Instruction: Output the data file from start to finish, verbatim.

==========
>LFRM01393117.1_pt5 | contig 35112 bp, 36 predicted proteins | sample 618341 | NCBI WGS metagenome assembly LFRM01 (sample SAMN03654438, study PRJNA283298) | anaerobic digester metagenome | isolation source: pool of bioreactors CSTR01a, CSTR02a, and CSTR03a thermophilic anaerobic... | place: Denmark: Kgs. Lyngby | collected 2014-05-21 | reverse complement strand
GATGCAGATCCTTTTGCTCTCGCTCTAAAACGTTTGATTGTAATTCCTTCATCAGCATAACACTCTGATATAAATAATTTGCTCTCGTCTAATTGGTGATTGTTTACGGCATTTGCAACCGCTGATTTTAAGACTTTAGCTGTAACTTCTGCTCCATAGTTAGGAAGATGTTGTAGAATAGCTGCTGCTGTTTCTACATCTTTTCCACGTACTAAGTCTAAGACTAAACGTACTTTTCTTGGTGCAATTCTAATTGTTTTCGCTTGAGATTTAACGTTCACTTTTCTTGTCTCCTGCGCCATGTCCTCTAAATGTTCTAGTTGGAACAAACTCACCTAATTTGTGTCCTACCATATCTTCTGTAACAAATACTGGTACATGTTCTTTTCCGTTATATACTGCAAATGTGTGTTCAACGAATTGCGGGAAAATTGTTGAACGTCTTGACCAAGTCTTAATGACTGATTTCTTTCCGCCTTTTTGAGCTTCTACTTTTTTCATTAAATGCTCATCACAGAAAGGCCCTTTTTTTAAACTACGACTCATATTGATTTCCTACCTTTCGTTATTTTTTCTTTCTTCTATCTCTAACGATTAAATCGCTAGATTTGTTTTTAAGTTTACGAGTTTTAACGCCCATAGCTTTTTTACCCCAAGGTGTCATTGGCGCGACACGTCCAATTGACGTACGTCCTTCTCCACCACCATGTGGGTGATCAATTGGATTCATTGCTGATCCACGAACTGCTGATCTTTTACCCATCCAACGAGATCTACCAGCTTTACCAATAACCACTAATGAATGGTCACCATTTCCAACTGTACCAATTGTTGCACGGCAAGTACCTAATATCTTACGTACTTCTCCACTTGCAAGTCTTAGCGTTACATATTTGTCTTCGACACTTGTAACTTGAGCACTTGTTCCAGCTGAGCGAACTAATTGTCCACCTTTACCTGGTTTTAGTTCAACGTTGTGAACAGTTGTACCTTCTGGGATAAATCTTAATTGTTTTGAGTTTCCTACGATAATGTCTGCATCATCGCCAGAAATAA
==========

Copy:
>LFRM01393117.1_pt5 | contig 35112 bp, 36 predicted proteins | sample 618341 | NCBI WGS metagenome assembly LFRM01 (sample SAMN03654438, study PRJNA283298) | anaerobic digester metagenome | isolation source: pool of bioreactors CSTR01a, CSTR02a, and CSTR03a thermophilic anaerobic... | place: Denmark: Kgs. Lyngby | collected 2014-05-21 | reverse complement strand
GATGCAGATCCTTTTGCTCTCGCTCTAAAACGTTTGATTGTAATTCCTTCATCAGCATAACACTCTGATATAAATAATTTGCTCTCGTCTAATTGGTGATTGTTTACGGCATTTGCAACCGCTGATTTTAAGACTTTAGCTGTAACTTCTGCTCCATAGTTAGGAAGATGTTGTAGAATAGCTGCTGCTGTTTCTACATCTTTTCCACGTACTAAGTCTAAGACTAAACGTACTTTTCTTGGTGCAATTCTAATTGTTTTCGCTTGAGATTTAACGTTCACTTTTCTTGTCTCCTGCGCCATGTCCTCTAAATGTTCTAGTTGGAACAAACTCACCTAATTTGTGTCCTACCATATCTTCTGTAACAAATACTGGTACATGTTCTTTTCCGTTATATACTGCAAATGTGTGTTCAACGAATTGCGGGAAAATTGTTGAACGTCTTGACCAAGTCTTAATGACTGATTTCTTTCCGCCTTTTTGAGCTTCTACTTTTTTCATTAAATGCTCATCACAGAAAGGCCCTTTTTTTAAACTACGACTCATATTGATTTCCTACCTTTCGTTATTTTTTCTTTCTTCTATCTCTAACGATTAAATCGCTAGATTTGTTTTTAAGTTTACGAGTTTTAACGCCCATAGCTTTTTTACCCCAAGGTGTCATTGGCGCGACACGTCCAATTGACGTACGTCCTTCTCCACCACCATGTGGGTGATCAATTGGATTCATTGCTGATCCACGAACTGCTGATCTTTTACCCATCCAACGAGATCTACCAGCTTTACCAATAACCACTAATGAATGGTCACCATTTCCAACTGTACCAATTGTTGCACGGCAAGTACCTAATATCTTACGTACTTCTCCACTTGCAAGTCTTAGCGTTACATATTTGTCTTCGACACTTGTAACTTGAGCACTTGTTCCAGCTGAGCGAACTAATTGTCCACCTTTACCTGGTTTTAGTTCAACGTTGTGAACAGTTGTACCTTCTGGGATAAATCTTAATTGTTTTGAGTTTCCTACGATAATGTCTGCATCATCGCCAGAAATAA